During the voltage wave A for the primary winding, a corresponding voltage wave E containing positive pulses 166 and negative pulses 168 is induced across the secondary winding 144 of the auxiliary voltage supply. Although the positive pulses 166 bias the anode path of the SCR device 146 for conduction, conduction cannot take place until a positive pulse, such as shown at 147 in the wave G, is applied to the gate electrode. As explained in connection with FIG. 4, the pulse is produced by the pulse width modulation circuit 148 and the gate drive circuit 150 whenever the auxiliary D.C. output voltage across the capacitor 152 indicated by 170 of a wave F decays to a predetermined minimum value represented by the dotted line 172. When the SCR device 146 conducts, the voltage supplied by the secondary winding appears at the input of the inductor 154, as indicated by the wave H and charges the capacitor 152.
It will be understood that half wave operation of the secondary winding power supply as shown for deriving the auxiliary output voltage circuit of FIG. 6, can be used in conjunction with a circuit providing full wave operation of the primary winding as shown in FIG. 4, but full wave operation of a secondary winding power supply, as shown on the auxiliary output voltage circuit of FIG. 4 requires full wave operation of the primary winding.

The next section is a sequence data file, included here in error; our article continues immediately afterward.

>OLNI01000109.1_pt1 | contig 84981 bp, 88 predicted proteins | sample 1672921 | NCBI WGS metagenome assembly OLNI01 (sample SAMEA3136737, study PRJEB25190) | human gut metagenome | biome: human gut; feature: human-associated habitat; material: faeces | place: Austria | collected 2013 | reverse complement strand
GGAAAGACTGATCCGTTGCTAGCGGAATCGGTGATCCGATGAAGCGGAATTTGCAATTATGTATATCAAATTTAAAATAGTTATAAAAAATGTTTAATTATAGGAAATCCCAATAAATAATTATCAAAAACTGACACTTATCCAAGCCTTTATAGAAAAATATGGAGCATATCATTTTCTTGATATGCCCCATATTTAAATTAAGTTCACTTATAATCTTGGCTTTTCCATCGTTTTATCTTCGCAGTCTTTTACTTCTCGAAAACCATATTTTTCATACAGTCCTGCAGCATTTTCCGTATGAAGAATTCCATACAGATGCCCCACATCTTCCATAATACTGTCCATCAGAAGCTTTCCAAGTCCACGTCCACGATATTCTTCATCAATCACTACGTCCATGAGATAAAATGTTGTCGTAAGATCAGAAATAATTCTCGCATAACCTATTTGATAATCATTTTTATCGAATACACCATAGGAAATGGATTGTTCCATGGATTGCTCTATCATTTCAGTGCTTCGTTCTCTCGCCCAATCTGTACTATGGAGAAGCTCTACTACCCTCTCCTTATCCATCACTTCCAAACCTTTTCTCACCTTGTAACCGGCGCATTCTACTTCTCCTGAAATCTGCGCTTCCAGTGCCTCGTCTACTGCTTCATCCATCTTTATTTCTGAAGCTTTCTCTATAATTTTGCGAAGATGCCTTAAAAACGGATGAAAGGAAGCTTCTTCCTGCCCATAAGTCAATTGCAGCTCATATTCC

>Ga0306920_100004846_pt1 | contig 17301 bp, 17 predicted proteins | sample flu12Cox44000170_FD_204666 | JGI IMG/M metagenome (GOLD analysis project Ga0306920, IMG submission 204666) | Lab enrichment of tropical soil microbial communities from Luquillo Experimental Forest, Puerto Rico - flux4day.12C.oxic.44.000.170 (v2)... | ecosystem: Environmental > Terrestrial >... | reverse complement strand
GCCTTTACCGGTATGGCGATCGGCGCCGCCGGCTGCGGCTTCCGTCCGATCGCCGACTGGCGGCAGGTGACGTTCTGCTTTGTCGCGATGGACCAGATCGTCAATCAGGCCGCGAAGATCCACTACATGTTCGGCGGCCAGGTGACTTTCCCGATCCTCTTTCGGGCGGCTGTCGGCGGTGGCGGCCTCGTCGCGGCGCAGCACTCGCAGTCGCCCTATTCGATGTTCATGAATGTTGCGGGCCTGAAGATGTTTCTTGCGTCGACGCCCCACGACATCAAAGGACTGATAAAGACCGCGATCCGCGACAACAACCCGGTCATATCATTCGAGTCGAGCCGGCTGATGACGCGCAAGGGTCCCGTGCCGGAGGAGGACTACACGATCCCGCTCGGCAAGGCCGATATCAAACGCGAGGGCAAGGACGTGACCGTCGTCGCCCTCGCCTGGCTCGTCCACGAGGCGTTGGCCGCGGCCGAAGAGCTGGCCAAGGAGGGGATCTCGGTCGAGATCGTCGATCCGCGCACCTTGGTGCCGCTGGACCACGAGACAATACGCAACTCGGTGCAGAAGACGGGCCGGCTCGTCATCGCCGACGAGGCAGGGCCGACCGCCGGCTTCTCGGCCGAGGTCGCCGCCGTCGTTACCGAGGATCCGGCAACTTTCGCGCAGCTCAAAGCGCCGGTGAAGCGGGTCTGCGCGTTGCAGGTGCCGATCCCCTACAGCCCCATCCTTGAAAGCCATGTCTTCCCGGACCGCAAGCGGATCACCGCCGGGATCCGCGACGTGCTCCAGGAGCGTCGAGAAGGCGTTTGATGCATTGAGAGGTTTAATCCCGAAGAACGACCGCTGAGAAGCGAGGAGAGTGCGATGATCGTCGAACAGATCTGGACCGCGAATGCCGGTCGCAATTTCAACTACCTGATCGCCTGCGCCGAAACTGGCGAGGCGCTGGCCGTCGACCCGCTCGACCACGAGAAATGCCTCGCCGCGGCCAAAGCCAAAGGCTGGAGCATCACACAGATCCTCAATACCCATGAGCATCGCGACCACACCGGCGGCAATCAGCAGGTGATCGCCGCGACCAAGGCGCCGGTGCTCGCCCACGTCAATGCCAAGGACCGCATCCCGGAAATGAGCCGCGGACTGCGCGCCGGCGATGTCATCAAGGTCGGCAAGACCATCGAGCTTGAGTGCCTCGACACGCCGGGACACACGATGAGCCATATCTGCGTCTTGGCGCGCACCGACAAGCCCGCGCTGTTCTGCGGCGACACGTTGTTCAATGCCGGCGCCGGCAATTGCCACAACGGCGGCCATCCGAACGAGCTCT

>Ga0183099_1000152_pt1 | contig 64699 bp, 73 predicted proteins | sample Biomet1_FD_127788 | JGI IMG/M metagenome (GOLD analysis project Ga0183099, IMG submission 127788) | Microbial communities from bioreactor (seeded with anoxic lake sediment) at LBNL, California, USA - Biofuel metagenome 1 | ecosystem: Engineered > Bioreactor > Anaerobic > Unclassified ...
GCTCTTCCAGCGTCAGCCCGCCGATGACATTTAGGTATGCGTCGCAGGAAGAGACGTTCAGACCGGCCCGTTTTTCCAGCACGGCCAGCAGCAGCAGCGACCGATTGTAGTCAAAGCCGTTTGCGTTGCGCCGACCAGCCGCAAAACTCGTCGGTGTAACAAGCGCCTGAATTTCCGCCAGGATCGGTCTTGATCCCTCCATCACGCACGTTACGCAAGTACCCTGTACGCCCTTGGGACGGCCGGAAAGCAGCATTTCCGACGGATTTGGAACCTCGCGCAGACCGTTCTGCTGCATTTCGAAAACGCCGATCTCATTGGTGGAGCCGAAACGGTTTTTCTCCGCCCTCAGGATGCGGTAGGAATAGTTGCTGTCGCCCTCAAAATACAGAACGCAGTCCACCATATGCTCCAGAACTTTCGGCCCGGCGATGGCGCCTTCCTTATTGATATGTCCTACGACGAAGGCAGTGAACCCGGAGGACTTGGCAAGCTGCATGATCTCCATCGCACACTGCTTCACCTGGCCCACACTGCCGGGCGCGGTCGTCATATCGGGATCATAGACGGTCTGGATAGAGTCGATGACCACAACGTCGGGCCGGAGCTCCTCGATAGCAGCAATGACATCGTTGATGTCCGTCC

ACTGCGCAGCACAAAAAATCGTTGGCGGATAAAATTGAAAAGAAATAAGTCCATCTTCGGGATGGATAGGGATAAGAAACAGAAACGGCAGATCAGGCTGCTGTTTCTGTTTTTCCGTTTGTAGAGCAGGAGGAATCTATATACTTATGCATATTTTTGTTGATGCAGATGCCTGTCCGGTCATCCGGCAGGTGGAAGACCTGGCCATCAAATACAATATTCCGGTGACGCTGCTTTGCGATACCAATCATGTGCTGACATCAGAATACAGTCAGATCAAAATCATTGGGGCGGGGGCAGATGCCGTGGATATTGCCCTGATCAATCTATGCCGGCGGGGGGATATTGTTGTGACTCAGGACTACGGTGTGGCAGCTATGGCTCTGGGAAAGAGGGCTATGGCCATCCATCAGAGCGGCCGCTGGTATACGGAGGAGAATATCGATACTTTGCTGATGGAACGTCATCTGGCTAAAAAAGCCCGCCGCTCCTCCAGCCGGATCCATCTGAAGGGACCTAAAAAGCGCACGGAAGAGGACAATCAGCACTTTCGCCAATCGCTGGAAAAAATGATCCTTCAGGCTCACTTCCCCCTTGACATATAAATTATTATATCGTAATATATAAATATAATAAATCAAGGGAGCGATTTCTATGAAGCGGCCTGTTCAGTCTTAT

In the full wave power supply of FIG. 4 and in the half wave power supply of FIG. 6, the main output voltage is regulated by modulating the width of the pulses of current flowing in the primary winding. Whereas this is desirable when very heavy loads are to be expected on the main output, the arrangement shown in FIG. 8 illustrates a power supply designed for operation with comparable loads on the various outputs. In this particular showing a positive D.C. voltage is derived from any suitable source and applied to an input terminal 176, and the other input terminal 179 is connected to a source of reference potential such as ground. Capacitors 178 and 180 are connected in series between the input terminals 176 and 178 as are the transistors Q1 and Q2. The primary winding 182 of a power transformer is connected between the junction of the capacitors 178 and 180 and the junction of Q1 and Q2. In a manner similar to that described in connection with FIG. 4, an oscillator 184 and a base drive circuit 186 cooperate in a manner well known to those skilled in the art to apply pulses to the base electrodes of the transistors Q1 and Q2 so that they conduct during alternate spaced intervals respectively represented by the pulses 188 and 190 of a waveform W. When Q1 conducts, current flows from the input terminal 176 to the input terminal 178 via the collector-emitter path of Q1, the primary winding 182 and the capacitor 180, and when Q2 conducts, current flows from the input terminal 176 to the input terminal 178 via the capacitor 178, the primary winding 182, and the collector-emitter path of Q2.